In April 2014, Actavis officially initiated a voluntary recall of their promethazine-codeine cough syrup. The company cited concerns over misuse and abuse as the reason for the recall.

Actavis continued the process of retrieving recalled shipments from wholesalers, distributors, and pharmacies over the following months. The company confirmed completing the recall process in October 2014.

After this date, any remaining stock of Actavis promethazine-codeine cough syrup was expired and officially discontinued. No further production or sales took place after 2014.

What products were discontinued?

The Actavis cough syrup formulations discontinued in 2014 included:

  • Promethazine hydrochloride and codeine phosphate syrup, 6.25-10mg/5mL
  • Promethazine hydrochloride and codeine phosphate syrup, 10-10mg/5mL

These prescription cough syrups came in pint-sized plastic bottles with an Actavis label. Some of the popular street names included:

  • Purple drank
  • Lean
  • Sizzurp
  • Purple jelly

Discontinued flavors and varieties included grape, fruit punch, and cherry, though grape was the most popular. The “purple drank” name referred to the purple hue of the cough syrup.

What replaced Actavis cough syrup?

After halting production of their promethazine-codeine cough syrup, Actavis transitioned to manufacturing and selling alternate cough medicine formulations less prone to recreational misuse and abuse:

  • Hydrocodone-only cough syrups (without promethazine)
  • Cough syrups containing antihistamine and decongestant ingredients without opioid drugs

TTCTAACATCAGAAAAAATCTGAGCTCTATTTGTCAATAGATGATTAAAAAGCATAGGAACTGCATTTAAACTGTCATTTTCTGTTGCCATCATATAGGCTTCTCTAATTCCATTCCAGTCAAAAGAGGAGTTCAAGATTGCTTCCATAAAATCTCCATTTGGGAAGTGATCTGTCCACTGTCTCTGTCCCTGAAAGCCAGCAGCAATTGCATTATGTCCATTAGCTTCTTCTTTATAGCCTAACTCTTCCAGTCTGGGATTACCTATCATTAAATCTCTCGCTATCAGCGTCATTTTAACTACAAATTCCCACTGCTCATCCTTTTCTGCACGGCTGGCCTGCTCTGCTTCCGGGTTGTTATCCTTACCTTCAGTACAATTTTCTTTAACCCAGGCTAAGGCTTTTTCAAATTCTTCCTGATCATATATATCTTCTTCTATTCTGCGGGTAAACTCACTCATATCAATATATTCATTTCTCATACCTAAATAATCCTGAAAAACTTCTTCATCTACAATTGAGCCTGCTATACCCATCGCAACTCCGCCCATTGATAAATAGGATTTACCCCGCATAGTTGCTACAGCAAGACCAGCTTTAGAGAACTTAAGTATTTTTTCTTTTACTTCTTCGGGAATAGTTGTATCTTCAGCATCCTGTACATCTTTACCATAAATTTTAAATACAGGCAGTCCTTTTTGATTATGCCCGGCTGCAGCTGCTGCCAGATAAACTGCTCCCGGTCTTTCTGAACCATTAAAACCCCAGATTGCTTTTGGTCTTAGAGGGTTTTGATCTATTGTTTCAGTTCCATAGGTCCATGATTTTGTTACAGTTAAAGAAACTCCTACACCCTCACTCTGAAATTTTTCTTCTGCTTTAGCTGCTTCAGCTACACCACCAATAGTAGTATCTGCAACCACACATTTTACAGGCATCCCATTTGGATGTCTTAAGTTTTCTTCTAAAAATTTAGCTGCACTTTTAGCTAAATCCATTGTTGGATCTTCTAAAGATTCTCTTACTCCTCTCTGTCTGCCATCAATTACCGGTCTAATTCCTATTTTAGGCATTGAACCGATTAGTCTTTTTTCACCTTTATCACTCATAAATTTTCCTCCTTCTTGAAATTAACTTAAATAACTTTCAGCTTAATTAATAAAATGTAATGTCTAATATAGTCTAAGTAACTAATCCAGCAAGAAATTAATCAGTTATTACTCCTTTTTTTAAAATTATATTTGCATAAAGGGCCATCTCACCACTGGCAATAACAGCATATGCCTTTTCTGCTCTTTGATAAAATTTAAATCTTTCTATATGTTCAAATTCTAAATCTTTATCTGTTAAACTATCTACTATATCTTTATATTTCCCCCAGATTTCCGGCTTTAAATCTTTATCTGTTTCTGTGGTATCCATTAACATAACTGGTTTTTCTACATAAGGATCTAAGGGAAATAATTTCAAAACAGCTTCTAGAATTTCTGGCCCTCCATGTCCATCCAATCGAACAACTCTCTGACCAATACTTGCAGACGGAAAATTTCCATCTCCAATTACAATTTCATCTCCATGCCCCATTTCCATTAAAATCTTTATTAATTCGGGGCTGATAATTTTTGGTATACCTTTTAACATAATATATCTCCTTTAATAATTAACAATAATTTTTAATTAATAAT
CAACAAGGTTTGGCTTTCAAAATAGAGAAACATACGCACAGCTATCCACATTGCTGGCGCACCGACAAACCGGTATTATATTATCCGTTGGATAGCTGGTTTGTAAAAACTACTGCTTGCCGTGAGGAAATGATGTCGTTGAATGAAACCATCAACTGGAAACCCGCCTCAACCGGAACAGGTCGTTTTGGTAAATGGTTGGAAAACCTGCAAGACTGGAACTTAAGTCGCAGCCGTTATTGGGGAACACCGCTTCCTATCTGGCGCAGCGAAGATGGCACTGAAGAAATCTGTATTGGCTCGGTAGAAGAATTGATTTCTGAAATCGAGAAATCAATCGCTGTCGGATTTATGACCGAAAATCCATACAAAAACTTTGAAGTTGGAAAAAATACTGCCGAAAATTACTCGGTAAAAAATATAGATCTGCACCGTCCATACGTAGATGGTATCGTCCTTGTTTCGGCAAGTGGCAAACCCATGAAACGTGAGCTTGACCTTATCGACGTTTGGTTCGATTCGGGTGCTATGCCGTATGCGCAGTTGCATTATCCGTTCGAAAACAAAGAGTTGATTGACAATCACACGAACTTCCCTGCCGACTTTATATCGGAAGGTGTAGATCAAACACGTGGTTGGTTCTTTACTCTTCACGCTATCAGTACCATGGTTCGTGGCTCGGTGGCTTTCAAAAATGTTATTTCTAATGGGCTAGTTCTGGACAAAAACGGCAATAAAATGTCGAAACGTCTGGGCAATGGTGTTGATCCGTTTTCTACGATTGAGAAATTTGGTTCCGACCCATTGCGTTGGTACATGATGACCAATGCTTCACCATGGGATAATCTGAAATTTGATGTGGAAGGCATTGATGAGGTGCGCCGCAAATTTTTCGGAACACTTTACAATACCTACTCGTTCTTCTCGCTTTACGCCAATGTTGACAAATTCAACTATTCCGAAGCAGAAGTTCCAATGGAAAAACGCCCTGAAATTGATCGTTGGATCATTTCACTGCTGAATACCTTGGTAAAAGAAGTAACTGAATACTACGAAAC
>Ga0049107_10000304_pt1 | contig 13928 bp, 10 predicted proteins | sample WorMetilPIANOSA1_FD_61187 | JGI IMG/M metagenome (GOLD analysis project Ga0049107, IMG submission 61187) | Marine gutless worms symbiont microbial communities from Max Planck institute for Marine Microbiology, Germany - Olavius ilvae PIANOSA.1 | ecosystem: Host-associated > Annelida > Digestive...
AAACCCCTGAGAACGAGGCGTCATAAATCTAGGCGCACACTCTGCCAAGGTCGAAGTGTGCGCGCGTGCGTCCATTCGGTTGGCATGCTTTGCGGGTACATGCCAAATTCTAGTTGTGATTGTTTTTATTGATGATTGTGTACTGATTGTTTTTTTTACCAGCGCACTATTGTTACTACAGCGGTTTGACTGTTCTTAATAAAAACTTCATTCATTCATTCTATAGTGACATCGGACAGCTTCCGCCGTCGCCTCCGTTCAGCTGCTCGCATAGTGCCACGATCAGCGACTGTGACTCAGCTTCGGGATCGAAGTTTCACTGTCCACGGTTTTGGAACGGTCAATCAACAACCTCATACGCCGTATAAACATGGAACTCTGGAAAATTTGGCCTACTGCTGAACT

• Expectorant cough syrups containing guaifenesin as the active ingredient

Additionally, other pharmaceutical companies that continued to manufacture promethazine-codeine cough syrup worked quickly to implement tamper-resistant mechanisms for their bottles along with enhanced security during shipment.

Impact of discontinuing Actavis cough syrup

The 2014 recall and discontinuation of Actavis promethazine-codeine cough syrup aimed to decrease availability and curb abuse of the misused medication. Research suggests the effort achieved measurable success:

  • Recreational use – Estimated past-month cough syrup abuse among high school seniors dropped from 2.2% in 2014 to 1.4% in 2015.
  • Overdoses – Suspected promethazine-related overdose hospital visits declined nearly 50% from 2011 to 2018.
  • Prescriptions – The number of cough syrup prescriptions filled at retail pharmacies declined by nearly 75% from 2006 to 2015.

While recreational use remains an issue, the decline across key metrics after 2014 indicates Actavis’ action served as an effective supply-side intervention. However, critics argue tighter restrictions simply displaced misuse towards other medications like codeine pills and fentanyl-laced substances.


Actavis voluntarily recalled and permanently discontinued their promethazine-codeine cough syrup products in 2014 amid rising public health concerns related to recreational misuse of the medication. This followed years of increasing “purple drank” cough syrup abuse, overdoses, and regulatory scrutiny. While the decision successfully reduced availability and misuse of the diverted cough syrup, it also highlighted the ongoing challenges of preventing harmful misdirection of legitimate prescription medications.

Leave a Comment